It’s common for presidents to render presidential pardons toward the end of the 2nd term in office, but President Biden has already begun to issue pardons midway through his first term. The president granted his first three pardons this week.
He gave clemency to a Secret Service agent who was convicted during the Kennedy presidency of federal bribery charges. Abraham Bolden Sr., 86, was the first Black Secret Service agent to serve on presidential detail. In 1964, he attempted to sell a copy of the agencies’ files and his first trial ended in a hung jury in his 2nd trial key witnesses admitted to lying to the prosecutor. After serving his time, Bolden wrote a book declaring his innocence and revealing that he believed he was targeted for speaking out against racism in the Secret Service.
Biden also gave two people a pardon who were convicted on drug-related charges but have since become upstanding members of their communities.
Biden also commuted the sentences of 75 people who had been convicted of nonviolent or drug-related crimes. The White House administration announced these actions as they began a series of job training and reentry programs for those incarcerated or recently released.
The president said in a public statement that America was a nation of laws and “second chances, redemption and rehabilitation.”
He went further explaining, “Elected officials on both sides of the aisle, faith leaders, civil rights advocates, and law enforcement leaders agree that our criminal justice system can and should reflect these core values that enable safer and stronger communities.”
These moves by the president have some irony. In 1994, Biden was the head of the Senate Judiciary Committee and he was the main force in getting a crime bill passed that experts say contributed to harsh sentencing and many people of color being incarcerated.
But during the 2020 presidential campaign, the new Biden promised to reduce the number of people sent to prison in the United States. He challenged that nonviolent drug offenders be moved to drug-focused courts with treatment. During the run for the presidency, Biden called for criminal justice changes that would address a process that led to people of color being incarcerated at a disproportionate level.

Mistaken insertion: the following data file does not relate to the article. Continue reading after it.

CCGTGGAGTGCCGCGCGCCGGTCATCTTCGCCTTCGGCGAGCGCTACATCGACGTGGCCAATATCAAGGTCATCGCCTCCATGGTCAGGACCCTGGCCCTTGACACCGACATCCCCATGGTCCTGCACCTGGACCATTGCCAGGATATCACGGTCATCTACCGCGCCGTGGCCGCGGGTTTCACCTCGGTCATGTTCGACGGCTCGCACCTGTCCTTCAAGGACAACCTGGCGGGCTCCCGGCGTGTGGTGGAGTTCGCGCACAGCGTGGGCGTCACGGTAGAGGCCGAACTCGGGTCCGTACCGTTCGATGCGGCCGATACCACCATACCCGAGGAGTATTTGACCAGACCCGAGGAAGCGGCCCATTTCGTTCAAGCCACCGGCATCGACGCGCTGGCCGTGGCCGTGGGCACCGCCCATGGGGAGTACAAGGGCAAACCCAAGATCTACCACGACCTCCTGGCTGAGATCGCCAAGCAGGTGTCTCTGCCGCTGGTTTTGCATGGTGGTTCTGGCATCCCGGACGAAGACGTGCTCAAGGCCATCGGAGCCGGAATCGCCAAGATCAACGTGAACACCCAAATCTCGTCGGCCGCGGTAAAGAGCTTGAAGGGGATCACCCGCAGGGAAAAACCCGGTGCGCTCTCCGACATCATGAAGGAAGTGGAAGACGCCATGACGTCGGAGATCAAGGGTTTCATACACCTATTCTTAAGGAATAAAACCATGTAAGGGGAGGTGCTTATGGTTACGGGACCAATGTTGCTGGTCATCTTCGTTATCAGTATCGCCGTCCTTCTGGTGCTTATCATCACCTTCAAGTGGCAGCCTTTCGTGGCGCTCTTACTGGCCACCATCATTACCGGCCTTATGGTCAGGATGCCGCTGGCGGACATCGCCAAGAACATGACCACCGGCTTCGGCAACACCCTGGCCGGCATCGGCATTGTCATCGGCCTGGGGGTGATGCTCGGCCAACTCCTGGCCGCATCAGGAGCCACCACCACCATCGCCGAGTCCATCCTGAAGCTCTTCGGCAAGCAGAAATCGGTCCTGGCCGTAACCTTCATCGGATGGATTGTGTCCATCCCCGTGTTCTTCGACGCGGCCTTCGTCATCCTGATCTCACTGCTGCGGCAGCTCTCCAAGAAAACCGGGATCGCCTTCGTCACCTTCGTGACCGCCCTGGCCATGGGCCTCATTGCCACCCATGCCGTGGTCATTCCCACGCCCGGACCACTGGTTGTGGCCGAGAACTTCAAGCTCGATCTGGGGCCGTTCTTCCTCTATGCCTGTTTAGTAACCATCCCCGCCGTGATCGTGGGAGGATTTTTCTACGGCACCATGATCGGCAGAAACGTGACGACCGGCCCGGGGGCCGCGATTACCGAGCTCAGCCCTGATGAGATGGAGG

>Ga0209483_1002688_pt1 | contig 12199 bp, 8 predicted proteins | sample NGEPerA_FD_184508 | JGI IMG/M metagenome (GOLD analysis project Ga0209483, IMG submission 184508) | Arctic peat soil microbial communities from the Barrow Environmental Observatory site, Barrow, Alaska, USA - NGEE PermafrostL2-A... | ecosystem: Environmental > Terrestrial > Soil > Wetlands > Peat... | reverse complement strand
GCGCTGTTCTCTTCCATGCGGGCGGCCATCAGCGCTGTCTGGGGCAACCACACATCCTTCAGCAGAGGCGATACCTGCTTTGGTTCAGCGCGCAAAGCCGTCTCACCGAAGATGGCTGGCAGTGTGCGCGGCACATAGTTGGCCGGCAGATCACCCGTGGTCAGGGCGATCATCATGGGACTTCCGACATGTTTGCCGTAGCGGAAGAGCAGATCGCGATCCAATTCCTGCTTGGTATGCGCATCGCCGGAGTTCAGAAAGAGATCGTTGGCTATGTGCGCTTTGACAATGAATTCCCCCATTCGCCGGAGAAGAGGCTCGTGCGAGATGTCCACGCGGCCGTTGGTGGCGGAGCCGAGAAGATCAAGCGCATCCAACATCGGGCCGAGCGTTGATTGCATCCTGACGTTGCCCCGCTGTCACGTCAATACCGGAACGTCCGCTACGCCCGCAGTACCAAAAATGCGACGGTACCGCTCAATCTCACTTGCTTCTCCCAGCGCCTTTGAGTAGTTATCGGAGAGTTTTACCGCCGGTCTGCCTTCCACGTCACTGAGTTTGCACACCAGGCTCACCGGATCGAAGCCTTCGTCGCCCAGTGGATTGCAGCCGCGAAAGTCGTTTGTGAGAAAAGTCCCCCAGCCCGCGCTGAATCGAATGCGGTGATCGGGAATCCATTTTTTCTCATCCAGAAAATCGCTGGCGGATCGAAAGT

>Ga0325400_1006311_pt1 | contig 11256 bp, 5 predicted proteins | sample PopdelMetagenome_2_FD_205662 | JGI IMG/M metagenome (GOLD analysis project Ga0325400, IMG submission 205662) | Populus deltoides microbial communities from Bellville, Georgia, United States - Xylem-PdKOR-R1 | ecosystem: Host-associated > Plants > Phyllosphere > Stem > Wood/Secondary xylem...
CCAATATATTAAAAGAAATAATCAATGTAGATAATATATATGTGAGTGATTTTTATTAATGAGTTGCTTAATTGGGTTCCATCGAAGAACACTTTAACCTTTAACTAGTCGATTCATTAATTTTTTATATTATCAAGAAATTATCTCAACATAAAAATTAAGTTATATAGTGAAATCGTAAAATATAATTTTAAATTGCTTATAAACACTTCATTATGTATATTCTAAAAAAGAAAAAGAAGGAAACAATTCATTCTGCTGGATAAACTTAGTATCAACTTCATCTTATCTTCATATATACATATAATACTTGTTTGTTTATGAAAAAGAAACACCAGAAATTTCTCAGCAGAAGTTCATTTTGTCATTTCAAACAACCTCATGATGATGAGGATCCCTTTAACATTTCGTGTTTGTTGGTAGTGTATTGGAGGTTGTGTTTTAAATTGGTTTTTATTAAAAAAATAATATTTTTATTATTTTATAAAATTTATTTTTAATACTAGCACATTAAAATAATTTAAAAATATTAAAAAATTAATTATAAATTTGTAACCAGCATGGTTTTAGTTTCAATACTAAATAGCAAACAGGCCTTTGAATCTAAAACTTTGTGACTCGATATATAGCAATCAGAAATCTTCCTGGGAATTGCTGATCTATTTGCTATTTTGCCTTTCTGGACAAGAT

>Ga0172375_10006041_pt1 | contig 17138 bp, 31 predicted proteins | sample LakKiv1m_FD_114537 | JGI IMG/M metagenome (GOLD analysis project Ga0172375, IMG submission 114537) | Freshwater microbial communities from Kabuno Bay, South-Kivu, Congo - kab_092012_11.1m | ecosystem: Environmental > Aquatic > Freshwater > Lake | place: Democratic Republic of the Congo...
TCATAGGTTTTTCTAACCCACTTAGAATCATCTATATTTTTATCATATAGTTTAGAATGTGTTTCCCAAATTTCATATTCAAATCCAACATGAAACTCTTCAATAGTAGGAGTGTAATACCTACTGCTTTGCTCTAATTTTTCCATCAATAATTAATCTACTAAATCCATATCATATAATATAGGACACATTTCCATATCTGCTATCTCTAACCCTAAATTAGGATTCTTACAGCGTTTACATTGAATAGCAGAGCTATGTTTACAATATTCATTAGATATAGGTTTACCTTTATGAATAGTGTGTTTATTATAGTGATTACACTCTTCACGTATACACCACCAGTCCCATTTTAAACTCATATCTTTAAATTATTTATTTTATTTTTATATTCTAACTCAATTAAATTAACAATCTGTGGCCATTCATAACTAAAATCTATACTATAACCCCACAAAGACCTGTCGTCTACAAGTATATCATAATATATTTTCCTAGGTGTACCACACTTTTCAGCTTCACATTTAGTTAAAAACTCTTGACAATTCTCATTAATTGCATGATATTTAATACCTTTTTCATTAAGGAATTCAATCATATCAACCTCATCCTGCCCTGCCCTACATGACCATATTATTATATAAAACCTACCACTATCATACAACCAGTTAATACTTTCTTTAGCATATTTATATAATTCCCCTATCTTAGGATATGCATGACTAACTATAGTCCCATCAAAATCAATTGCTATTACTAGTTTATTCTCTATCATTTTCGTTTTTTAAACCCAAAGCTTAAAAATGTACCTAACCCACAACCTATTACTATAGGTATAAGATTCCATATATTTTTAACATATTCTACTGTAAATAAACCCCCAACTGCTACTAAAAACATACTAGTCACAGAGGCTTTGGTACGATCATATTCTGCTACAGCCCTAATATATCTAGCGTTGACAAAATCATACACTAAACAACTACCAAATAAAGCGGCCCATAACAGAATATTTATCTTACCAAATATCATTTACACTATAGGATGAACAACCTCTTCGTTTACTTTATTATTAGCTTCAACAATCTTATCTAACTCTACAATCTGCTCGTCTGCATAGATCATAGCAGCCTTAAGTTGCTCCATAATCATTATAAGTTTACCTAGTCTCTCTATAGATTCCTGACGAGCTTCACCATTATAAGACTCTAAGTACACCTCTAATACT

The federal director of the criminal justice reform advocacy group called Justice Action Network, Inimai Chettiar, said that Biden’s actions this week were “just modest steps.” He wants Biden to “meet the urgency of the moment.”
“President Biden ran on a promise to help end mass incarceration, and he has broad public support for that promise,” Chettiar added.
Advocates like Chettiar are calling on Biden to establish a permanent clemency review board because there are over 18,000 clemency petitions pending now.
President Biden also just announced new initiatives that will aid those who have been released from prison to help them find employment. The White House has said that this focus will serve to lower crime rates and prevent recidivism. The administration is putting $140 million toward these programs that provide job counseling, training, and digital literacy classes.
These programs come alongside grant programs that were within the $1 trillion infrastructure bill that was recently passed by Congress. Biden’s team said that these grants will promote hiring those who were recently released from the prison system. There will also be $145 million given over the next year for job skills training from both the Labor and Justice Departments.
President Biden maintains that all of these initiatives will help more than 600,000 people who are released from America’s prisons each year. The president said that helping those who served their time get back to their families and become “contributing members of their communities” will be effective in reducing recidivism and decreasing future crime.
One question remains…Is Biden already starting this process because he thinks he is a one-term president?